It looms as the key battleground in the America's Cup match.
The sole upwind leg in the short, five-leg sprint course accounts for 30 per cent of the race, and is where we're likely to see some intriguing tactical battles playing out between Team New Zealand and Oracle, utilising the newest weapon in their arsenal: upwind foiling.
Foiling - when both hulls of the boat lift out the water - has been the surprise development area in the 34th America's Cup. To date, it is something we've only seen the teams do downwind, reaching speeds of more than 40 knots in the process. There were a couple of occasions when Team New Zealand achieved lift-off upwind during the Louis Vuitton finals, but never for any longer than 10 seconds.
Behind the scenes Oracle Team USA have also been working on perfecting their upwind foiling and have reportedly looked very stable.
But so far both teams have been cagey answering questions of how far they have developed their upwind foiling and the prospect of it being utilised in the Cup match.
Team New Zealand skipper Dean Barker said during the Louis Vuitton finals his team had been "playing around" with a few things upwind, but there were big trade-offs to be made.
"The boat is not perfectly set up for foiling upwind; there can be control issues. It's a real balance between angle and speed," he said.
Oracle sailing coach Darren Bundock agreed: "There's a lot of talk about foiling upwind and both teams are foiling sometimes. Sometimes it's best to do it and sometimes it isn't ..."
Luna Rossa skipper Max Sirena has seen plenty of both boats in action and expects to see upwind foiling used as a tactical tool in the Cup match, beginning Sunday.
"I don't think we will see a boat foiling upwind all the time, it's more about tactically how you want to position yourself, and how fast you want to reach the first boundary," said Sirena.
For non-sailing folk, it can be a difficult concept to get their heads around - if the boat goes faster up on foils, why not use it all the time?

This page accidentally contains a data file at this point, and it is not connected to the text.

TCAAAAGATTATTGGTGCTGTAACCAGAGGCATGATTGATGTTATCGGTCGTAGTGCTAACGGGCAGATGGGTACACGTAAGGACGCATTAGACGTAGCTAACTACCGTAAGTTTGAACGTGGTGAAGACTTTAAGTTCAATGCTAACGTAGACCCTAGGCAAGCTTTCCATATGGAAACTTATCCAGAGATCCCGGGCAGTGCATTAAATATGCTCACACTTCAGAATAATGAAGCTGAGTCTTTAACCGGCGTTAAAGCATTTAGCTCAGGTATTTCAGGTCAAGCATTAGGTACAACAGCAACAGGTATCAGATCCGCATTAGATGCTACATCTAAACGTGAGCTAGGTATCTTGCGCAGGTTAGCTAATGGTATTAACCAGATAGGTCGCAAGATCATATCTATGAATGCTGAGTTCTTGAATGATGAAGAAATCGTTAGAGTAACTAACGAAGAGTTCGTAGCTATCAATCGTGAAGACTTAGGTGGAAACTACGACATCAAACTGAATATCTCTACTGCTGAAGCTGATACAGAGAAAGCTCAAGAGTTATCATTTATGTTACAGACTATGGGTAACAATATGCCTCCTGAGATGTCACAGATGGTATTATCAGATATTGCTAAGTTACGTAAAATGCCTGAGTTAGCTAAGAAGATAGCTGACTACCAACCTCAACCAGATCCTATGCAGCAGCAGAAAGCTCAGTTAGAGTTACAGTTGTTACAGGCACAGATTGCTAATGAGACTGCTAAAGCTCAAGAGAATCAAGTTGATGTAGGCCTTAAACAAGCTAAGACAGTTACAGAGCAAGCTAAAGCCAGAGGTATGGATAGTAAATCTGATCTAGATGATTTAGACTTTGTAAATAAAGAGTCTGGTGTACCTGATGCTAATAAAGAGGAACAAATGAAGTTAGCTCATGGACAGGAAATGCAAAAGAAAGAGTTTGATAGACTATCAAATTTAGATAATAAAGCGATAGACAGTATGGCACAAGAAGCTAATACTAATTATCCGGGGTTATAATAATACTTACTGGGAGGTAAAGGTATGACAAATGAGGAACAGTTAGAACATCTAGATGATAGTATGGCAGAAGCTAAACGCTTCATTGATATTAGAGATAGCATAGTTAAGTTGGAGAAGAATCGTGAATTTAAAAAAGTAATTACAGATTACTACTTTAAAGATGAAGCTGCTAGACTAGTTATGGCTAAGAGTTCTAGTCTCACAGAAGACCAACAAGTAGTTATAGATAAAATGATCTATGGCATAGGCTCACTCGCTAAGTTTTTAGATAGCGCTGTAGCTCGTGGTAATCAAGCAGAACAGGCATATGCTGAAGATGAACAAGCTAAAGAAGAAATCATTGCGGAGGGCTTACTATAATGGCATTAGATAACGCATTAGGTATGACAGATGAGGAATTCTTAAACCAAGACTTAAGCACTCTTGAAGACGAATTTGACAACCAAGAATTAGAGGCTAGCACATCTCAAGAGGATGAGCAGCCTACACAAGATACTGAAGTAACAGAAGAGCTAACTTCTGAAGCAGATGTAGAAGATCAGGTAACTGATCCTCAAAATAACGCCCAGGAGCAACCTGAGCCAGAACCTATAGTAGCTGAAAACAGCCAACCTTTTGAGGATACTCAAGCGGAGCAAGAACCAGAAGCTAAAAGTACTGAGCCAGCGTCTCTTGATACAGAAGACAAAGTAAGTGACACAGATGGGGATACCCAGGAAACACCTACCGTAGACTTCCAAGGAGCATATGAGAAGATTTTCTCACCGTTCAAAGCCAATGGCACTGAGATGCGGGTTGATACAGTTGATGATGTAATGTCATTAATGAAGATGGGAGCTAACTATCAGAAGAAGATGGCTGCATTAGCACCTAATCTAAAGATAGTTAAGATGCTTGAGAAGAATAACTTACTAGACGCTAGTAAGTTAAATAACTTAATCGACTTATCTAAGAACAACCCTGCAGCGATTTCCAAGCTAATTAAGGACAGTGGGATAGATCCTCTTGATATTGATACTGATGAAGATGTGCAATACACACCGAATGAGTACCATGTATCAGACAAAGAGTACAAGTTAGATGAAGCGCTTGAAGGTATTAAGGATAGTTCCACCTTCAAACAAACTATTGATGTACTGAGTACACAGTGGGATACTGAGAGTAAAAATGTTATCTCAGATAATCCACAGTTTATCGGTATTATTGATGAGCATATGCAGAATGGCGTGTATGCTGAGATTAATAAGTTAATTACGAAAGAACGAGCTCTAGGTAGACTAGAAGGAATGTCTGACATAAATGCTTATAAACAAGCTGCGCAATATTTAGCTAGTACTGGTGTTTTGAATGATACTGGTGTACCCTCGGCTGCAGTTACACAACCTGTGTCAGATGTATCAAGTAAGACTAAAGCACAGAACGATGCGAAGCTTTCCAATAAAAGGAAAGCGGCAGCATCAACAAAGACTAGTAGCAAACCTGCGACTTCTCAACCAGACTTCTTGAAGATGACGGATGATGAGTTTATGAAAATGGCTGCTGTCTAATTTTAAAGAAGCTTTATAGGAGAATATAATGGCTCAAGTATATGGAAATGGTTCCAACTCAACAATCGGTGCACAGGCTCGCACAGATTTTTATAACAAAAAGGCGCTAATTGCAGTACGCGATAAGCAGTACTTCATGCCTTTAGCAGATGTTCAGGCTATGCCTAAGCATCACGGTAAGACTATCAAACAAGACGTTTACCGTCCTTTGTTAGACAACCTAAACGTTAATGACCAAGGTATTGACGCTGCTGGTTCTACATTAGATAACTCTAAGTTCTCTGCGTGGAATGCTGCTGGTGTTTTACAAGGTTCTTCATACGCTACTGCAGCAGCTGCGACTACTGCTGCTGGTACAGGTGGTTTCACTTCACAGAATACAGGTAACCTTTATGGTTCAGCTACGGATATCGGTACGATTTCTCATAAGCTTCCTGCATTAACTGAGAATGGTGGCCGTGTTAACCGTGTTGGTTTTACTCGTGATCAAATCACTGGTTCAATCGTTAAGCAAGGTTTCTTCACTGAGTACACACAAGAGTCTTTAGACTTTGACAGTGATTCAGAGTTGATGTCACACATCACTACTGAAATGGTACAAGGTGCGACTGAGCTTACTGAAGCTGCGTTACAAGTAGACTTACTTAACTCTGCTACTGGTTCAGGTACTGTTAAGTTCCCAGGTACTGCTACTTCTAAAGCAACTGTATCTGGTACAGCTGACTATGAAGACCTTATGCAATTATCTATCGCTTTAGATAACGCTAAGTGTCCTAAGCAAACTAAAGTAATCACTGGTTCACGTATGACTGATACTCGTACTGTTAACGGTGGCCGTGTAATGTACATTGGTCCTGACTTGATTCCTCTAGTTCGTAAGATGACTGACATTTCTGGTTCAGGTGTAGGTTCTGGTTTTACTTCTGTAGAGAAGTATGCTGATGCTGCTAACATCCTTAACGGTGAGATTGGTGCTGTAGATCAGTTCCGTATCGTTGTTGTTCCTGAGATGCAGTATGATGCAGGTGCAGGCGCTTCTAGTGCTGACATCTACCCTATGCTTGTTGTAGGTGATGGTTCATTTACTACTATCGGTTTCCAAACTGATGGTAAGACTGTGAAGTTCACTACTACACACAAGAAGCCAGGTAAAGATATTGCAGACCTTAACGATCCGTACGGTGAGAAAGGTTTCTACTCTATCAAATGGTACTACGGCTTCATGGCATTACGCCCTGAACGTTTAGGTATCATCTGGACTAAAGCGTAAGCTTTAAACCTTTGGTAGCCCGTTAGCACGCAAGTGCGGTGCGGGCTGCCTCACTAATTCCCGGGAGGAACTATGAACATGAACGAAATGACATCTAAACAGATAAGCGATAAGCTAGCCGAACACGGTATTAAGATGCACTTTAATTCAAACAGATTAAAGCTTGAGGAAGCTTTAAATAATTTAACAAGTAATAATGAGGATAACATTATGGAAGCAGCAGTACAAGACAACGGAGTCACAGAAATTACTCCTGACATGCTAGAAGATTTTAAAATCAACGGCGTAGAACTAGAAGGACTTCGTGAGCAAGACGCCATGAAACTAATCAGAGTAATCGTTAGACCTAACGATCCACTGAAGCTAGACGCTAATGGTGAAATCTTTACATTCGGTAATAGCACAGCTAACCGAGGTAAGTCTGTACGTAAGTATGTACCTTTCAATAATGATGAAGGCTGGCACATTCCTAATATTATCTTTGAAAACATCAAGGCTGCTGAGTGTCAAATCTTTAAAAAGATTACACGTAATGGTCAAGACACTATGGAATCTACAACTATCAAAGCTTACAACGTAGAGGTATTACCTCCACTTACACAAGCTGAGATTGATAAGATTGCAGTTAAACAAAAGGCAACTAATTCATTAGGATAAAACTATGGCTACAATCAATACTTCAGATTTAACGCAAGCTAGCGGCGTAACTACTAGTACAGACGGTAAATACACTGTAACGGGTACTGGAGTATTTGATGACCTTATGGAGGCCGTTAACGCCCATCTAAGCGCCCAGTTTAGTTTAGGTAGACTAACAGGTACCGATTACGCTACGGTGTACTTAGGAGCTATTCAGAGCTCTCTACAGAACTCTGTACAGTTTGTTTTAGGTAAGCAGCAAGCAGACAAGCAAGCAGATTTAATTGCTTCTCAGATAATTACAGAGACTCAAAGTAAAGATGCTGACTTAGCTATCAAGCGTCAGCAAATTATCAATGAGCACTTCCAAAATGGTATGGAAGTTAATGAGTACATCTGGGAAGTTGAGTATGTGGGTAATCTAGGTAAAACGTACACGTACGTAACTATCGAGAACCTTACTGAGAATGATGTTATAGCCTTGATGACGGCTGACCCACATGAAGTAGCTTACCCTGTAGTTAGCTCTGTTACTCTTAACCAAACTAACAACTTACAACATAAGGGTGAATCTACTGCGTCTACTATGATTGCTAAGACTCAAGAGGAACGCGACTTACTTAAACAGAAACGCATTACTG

The problem is, to foil upwind the boat needs to sail at a larger angle to the wind, and therefore sail a less direct route to the top mark. They might be sailing faster, but they will end up covering a lot more ground and having to throw in more tacks.
Team New Zealand designer Pete Melvin - one of the masterminds behind the AC72 class - said upwind foiling was therefore more likely to be used as means of providing short bursts of speed to position themselves optimally on the race course.
"We're still learning about that and when to employ the upwind foiling mode and trying to make sure we can do it efficiently. Because sometimes you can actually lose a lot of distance very quickly," said Melvin.
The other major problem with upwind foiling, in Team New Zealand's case anyway, is the boat is set up for downwind foiling.
Luna Rossa helmsman Chris Draper said the trim tabs on the rudders were non-adjustable, meaning you had to pick a mode and stick with it, which further explains why the "ruddergate" saga that derailed the opening week of the America's Cup got so heated.
The Italian team also foiled upwind a couple of times during the Louis Vuitton finals but Draper said it was difficult to do stably.
"It's hard to set the boat up to sail well upwind and downwind on the foils. The lifting bit of foil on the rudder, you can't move it while you are sailing. If you could, then you could make that angle increase so you can make the boat level going upwind and have it level going downwind. It has to be fixed for the whole race so we've always fixed it for the downwind."
Draper expects it is a problem the design teams of Team NZ and Oracle have been grappling with in the lead-up to the Cup.